School drama doesn’t need GCSEs – or Ebaccs, for that matter
Listening skills are part of the National Curriculum for English at all levels. Teachers have to find ways of getting children and teenagers into the habit of listening attentively to the spoken word. It must be very hard for them because few teachers seem to be able to listen themselves.
As soon as Education Secretary, Michael Gove speaks, most of the education establishment is so busy automatically loathing him and finding fault with his every word that they forget to listen to what he is actually saying – a very worrying example from the nation’s educators.
This week Gove, carefully flanked by Nick Clegg for political expediency, announced the replacement of GCSE with English Baccalaureate Certificates (EBC) initially in Maths, English and Sciences.
Cue for unthinking howls of outrage about ‘unfairness’ and being backward looking – especially from teachers involved with the performing arts who think their life’s work has been airbrushed out of existence because it isn’t regarded as a core subject.
Now, performing arts and education in them is something I deal with all the time as Education and Training Editor of The Stage. And I don’t think these changes will affect them much at all. It could even be the making of them. Here’s why.
First, we all want all students – and of course that includes those who will go on to study the performing arts vocationally – to be as well-educated as possible.
Someone who wants to be, say, an actor, but who cannot read fast, fluently and critically is likely to have serious difficulties in making progress. He or she needs to be a numerate and a scientifically literate problem solver too.
GCSEs are no longer – and perhaps never have been – fit for purpose. And I feel very sorry for the millions of young people who have dutifully laboured to leap through its spurious hurdles since 1988 when it replaced O levels and CSEs. So I welcome the prospect of the EBC with its promise of ‘proper’ end-of-course exams which ask unpredictable questions and require reasoned, essay style answers – without the ambiguous, so easily abused, distraction of coursework. Each subject is to be set by a single examining body too so that’s good news.
Second, in the first instance, the proposal is to continue GCSE alongside EBC for subjects beyond English, Maths and Science. This means that subjects such as history, geography and languages will probably be phased in gradually.
But drama, dance and music will not. And quite right too. You can’t assess these subjects through a three hour silent exam as you can maths, chemistry or English.
Music or drama need to be taught by building up practical skills in regular sessions over a long period of time. You don’t learn to play the trombone or to dance and sing like Summer Strallen by sitting in classrooms and taking long written exams.
Many secondary and other schools do a very good job with teaching performance subjects but they don’t need the status of the EBC label to ensure that they thrive in schools. I’m not even sure that they need to be examined, in the strict sense, at all.
These subjects (and PE) require a completely different sort of assessment system based on continuous monitoring and recording of achievement leading to some sort of accreditation certificate.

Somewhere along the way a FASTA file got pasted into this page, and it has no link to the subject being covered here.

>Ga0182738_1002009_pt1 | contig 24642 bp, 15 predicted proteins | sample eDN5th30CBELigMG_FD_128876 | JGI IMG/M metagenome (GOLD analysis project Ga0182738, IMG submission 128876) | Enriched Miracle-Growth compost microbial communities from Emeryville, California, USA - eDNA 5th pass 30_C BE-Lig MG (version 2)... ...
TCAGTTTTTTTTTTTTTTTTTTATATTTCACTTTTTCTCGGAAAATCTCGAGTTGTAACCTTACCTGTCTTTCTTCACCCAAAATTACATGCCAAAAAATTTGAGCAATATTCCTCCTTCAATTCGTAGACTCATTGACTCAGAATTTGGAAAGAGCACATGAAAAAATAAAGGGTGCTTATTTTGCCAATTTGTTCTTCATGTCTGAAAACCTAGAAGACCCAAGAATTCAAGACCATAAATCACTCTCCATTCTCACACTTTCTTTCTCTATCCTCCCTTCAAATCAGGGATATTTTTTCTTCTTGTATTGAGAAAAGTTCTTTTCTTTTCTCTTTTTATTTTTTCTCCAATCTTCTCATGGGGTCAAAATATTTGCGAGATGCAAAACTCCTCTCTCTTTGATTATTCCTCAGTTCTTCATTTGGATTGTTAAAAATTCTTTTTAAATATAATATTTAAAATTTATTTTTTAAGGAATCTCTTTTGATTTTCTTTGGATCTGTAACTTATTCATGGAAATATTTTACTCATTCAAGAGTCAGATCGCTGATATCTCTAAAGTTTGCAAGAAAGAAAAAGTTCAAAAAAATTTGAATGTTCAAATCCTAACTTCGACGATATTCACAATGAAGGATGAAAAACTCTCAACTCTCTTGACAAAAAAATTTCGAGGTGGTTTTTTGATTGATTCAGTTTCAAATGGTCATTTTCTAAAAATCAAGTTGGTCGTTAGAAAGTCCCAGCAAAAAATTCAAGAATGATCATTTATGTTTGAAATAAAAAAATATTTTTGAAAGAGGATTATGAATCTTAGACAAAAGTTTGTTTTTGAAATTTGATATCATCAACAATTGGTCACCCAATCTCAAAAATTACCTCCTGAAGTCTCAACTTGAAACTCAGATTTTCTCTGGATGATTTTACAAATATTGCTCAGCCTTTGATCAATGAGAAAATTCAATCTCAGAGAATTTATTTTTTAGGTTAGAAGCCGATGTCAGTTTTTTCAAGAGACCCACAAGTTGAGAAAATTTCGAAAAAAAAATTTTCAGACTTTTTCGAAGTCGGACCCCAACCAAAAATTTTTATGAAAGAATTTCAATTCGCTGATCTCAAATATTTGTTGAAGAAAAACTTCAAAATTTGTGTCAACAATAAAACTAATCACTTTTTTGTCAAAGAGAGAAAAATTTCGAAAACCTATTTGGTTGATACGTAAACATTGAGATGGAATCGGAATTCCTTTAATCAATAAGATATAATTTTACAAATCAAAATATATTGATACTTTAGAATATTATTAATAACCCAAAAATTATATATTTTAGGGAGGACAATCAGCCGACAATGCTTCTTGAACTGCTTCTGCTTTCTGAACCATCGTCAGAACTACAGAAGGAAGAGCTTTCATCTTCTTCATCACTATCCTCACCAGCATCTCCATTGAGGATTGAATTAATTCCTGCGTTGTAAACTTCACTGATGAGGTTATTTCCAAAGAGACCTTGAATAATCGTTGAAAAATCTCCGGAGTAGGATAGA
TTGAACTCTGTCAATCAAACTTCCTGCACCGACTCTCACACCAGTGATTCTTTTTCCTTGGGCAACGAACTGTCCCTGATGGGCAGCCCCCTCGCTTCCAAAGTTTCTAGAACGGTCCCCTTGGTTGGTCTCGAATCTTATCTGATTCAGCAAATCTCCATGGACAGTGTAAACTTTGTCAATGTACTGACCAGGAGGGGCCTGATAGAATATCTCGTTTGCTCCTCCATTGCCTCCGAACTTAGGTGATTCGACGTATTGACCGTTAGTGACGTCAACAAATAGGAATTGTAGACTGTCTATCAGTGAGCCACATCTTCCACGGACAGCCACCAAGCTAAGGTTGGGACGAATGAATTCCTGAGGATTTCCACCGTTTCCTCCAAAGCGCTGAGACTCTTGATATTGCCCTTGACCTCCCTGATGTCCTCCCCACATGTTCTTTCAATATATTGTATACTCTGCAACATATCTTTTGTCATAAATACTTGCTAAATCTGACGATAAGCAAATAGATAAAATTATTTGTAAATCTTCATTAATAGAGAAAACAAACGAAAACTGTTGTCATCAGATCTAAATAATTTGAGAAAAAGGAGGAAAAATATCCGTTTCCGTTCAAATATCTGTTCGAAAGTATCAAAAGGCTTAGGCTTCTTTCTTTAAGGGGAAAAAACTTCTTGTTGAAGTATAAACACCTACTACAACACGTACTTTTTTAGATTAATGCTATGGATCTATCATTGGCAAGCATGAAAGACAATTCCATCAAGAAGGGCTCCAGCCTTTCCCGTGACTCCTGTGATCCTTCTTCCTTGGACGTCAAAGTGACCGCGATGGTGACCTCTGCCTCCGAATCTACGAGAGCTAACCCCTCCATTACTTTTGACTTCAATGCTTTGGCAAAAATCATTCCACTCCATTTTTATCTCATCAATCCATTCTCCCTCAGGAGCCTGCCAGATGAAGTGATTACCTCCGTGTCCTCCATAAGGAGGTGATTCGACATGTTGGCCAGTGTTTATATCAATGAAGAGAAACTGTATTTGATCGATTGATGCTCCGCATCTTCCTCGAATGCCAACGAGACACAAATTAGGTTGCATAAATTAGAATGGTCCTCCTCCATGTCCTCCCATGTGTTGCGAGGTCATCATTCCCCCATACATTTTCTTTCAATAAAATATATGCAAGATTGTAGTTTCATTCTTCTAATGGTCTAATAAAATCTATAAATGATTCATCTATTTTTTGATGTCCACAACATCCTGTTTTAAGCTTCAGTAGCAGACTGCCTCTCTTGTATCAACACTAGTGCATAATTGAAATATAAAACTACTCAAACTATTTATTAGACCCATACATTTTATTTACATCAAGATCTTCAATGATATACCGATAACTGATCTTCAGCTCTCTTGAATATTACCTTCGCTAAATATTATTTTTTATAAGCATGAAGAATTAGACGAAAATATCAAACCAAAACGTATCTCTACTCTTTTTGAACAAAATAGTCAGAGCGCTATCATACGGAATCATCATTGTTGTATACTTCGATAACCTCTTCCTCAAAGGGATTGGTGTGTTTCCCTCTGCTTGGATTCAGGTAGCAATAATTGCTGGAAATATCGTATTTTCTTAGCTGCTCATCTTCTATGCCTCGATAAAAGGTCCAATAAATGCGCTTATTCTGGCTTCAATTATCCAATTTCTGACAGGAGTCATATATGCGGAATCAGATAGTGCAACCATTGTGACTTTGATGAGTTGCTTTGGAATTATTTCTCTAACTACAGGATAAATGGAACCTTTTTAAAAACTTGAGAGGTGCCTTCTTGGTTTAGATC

This does not, in my view, make them second class subjects – as some defensive teachers will immediately allege. It simply means they are different. You simply cannot – and I taught in secondary schools for decades – lump all school subjects together and treat them as though they are all identical. Subjects are like children – all different and each with their own individual needs.
Most head teachers are well aware of the value of performing arts subjects. At the most basic level even the most philistine head is aware of the transformational effect of the arts on other learning.
Fortunately the vast majority of heads also value the arts for the breadth they bring to children’s lives. Neither is there a head in the land who doesn’t want a good school play or concert to impress his or her governors and visitors and few are daft enough to think that any of that can happen without systematic teaching within the curriculum. So I’m confident that arts subjects will continue to be supported in schools as a crucial part of the curriculum.
I contend, in fact, that taking drama and other comparable subjects out of the GCSE factory could actually free teachers to teach them more flexibly and better than they can at present. But GCSE drama, music and dance are set to continue for some years yet.
And that’s my third reason for thinking that the alarm bells are premature. Gove’s announcement is a proposal – not an edict. The document is now “out for consultation”- which means many interested people will chew and comment on it and, as these things always are, it will be watered down.
Look at the timing, moreover. The plan is that students taking the first EBC exams will do so in summer 2017 – the ones who start their exam courses at the beginning of Year 10 in 2015. They’re aged 11 and 12 now and have only just arrived at secondary school. It’s all a long way down the line.
There will be a General Election in 2015 – if not before – and a change of government could mean another dramatic change, although I hope, really hope, that MPs might agree, irrespective of party, that education is in a dreadful mess and it needs drastic action to get it back on track.
I also hope – although probably in vain – that teachers start listening and thinking before churning out their politically motivated auto-pilot comments.Tagged in: dance, drama, ebacc, gcse, michael gove, music, schools, the arts
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